Under the indirect approach, also known as the McDonnell Douglas burden-shifting method, a plaintiff must initially establish a prima facie case of discrimination. Id. at 602; McDonnell Douglas Corp. v. Green, 441 U.S. 792 (1973). To meet this burden, Hackett must provide evidence that (1) she was pregnant, and her employer knew it; (2) she was performing her duties satisfactorily; (3) she was discharged; and (4) similarly situated employees not in the protected class were treated more favorably. Clay, 253 F.3d at 1005. CG concedes for present purposes that Hackett has established a prima facie case of discrimination. Def's Mem. at 10.

  The burden therefore shifts to CG to provide a legitimate, non-discriminatory reason for its adverse employment decision. Davis v. Con-Way Transp. Cent. Express, Inc., 368 F.3d 776, 784 (7th Cir. 2004). For the purpose of the motion, Hackett likewise concedes that CG articulated a legitimate, non-discriminatory reason for her termination (i.e., a downturn in business). Pl's Mem. at 7.

  To survive summary judgment, Hackett must rebut CG's articulated reason by providing evidence that it is merely a pretext for pregnancy discrimination. Davis, 368 F.3d at 784. In the employment discrimination context, "pretext means a dishonest explanation, a lie rather than an oddity or an error." Kulumani v. Blue Cross Blue Shield Ass'n, 224 F.3d 681 (7th Cir. 2000). Hackett must come forward with evidence showing either that CG's decision was motivated by a discriminatory reason or that CG's stated reason is unworthy of credence. Zaccagnini v. Chas. Levy Circulating Co., 338 F.3d 672, 676 (7th Cir. 2003). The evidence need only "raise some doubt as to the genuineness of the given reasons for [her] termination" to preclude summary judgment. Smith v. Cook County, 74 F.3d 829, 831 (7th Cir. 1996).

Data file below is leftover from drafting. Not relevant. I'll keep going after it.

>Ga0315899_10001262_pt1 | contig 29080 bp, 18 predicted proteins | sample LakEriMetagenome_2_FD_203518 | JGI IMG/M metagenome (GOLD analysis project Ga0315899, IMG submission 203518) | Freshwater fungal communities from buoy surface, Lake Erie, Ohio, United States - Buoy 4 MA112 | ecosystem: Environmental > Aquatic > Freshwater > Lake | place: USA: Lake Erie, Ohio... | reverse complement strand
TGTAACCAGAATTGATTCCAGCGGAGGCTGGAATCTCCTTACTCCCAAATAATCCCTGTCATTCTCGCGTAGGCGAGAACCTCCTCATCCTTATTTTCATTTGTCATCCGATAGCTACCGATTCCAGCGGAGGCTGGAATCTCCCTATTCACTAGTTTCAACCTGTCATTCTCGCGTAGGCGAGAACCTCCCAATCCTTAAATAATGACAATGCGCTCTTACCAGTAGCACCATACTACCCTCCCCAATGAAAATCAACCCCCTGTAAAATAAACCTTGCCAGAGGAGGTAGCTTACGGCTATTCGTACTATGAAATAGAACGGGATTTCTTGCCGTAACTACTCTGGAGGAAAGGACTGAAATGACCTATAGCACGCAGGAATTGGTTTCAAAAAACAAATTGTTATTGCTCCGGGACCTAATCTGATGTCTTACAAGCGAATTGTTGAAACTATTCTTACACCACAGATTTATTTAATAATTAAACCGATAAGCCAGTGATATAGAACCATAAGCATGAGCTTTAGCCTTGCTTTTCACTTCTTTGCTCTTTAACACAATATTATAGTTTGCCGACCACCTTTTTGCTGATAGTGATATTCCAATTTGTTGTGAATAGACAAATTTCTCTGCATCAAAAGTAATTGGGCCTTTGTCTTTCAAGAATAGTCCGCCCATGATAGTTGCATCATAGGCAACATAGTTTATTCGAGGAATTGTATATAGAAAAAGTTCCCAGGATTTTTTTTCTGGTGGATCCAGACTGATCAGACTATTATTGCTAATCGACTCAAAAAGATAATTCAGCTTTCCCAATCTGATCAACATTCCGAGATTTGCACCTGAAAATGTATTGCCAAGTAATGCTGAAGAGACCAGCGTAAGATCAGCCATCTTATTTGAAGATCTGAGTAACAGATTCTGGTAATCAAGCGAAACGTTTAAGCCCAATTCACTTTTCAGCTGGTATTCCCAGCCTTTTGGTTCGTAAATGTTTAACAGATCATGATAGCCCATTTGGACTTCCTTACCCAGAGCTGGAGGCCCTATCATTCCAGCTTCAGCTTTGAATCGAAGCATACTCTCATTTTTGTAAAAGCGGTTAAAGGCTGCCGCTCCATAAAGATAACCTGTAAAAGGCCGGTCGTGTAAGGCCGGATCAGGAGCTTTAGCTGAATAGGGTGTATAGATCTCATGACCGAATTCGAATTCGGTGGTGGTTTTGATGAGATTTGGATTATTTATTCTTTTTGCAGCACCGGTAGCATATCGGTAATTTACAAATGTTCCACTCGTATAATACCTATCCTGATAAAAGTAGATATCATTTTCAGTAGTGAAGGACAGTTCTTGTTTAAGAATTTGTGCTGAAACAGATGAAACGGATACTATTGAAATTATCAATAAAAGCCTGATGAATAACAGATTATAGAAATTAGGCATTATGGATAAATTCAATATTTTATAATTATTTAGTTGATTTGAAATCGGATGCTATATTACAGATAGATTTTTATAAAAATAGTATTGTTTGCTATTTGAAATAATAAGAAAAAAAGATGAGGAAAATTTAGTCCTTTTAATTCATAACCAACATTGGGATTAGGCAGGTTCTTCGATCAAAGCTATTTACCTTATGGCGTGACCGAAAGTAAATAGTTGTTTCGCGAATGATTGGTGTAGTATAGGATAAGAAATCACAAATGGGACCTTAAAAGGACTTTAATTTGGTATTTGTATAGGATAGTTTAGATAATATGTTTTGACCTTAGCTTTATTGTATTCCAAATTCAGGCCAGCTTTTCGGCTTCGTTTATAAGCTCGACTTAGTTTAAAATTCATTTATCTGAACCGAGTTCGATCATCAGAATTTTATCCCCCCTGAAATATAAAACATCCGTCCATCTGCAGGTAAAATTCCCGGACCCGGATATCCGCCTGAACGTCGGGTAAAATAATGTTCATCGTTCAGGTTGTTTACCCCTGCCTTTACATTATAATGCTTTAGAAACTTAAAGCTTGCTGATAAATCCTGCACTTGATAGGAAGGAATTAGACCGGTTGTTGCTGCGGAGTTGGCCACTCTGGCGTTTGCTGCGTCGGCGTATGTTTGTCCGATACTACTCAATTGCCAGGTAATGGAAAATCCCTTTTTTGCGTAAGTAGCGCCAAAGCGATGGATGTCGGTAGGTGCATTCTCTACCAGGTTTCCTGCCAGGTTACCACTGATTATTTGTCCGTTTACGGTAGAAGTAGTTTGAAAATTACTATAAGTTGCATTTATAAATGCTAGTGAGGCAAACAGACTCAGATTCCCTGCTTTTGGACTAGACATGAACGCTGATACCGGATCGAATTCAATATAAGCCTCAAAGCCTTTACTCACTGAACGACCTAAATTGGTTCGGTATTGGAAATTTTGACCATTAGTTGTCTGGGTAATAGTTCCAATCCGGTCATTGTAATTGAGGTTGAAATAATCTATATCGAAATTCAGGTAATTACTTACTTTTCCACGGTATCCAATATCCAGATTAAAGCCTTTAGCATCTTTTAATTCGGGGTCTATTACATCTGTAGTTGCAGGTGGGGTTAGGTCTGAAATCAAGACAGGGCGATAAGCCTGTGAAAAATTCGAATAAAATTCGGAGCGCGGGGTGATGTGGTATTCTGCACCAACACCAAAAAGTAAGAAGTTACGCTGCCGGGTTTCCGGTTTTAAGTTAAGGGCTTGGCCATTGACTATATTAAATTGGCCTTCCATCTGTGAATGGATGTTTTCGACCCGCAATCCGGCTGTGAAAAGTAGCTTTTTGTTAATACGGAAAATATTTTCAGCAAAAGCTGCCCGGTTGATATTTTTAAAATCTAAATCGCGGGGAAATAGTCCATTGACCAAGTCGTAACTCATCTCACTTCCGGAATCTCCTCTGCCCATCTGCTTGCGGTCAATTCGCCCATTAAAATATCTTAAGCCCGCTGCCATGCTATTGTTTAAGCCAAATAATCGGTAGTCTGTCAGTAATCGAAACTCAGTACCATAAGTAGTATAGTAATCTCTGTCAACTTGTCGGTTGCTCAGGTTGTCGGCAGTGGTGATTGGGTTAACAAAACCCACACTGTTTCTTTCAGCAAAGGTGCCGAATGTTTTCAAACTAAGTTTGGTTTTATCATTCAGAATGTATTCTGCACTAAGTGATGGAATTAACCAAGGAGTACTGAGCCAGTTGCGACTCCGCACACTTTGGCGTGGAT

Hackett points to numerous comments made by Scheffki during Hackett's pregnancy and maternity leave*fn1 as evidence that Scheffki's discriminatory animus was likely a motivating factor in her decision to terminate Hackett. Although Scheffki has denied making these remarks, CG assumes for the purpose of this motion that she made comments to both Hackett and Van Nice expressing skepticism as to whether Hackett would return to work after maternity leave and voicing her concern about Hackett's ability to handle her job responsibilities with two children.*fn2 CG argues that Hackett has provided insufficient evidence to call into question the honesty of its explanation that she was terminated due to downsizing and the resulting elimination of her position. CG's principal contention is that personnel other than Scheffki made the decision to terminate Hackett and that there is no evidence that they were aware of Scheffki's comments or acted upon a prohibited animus.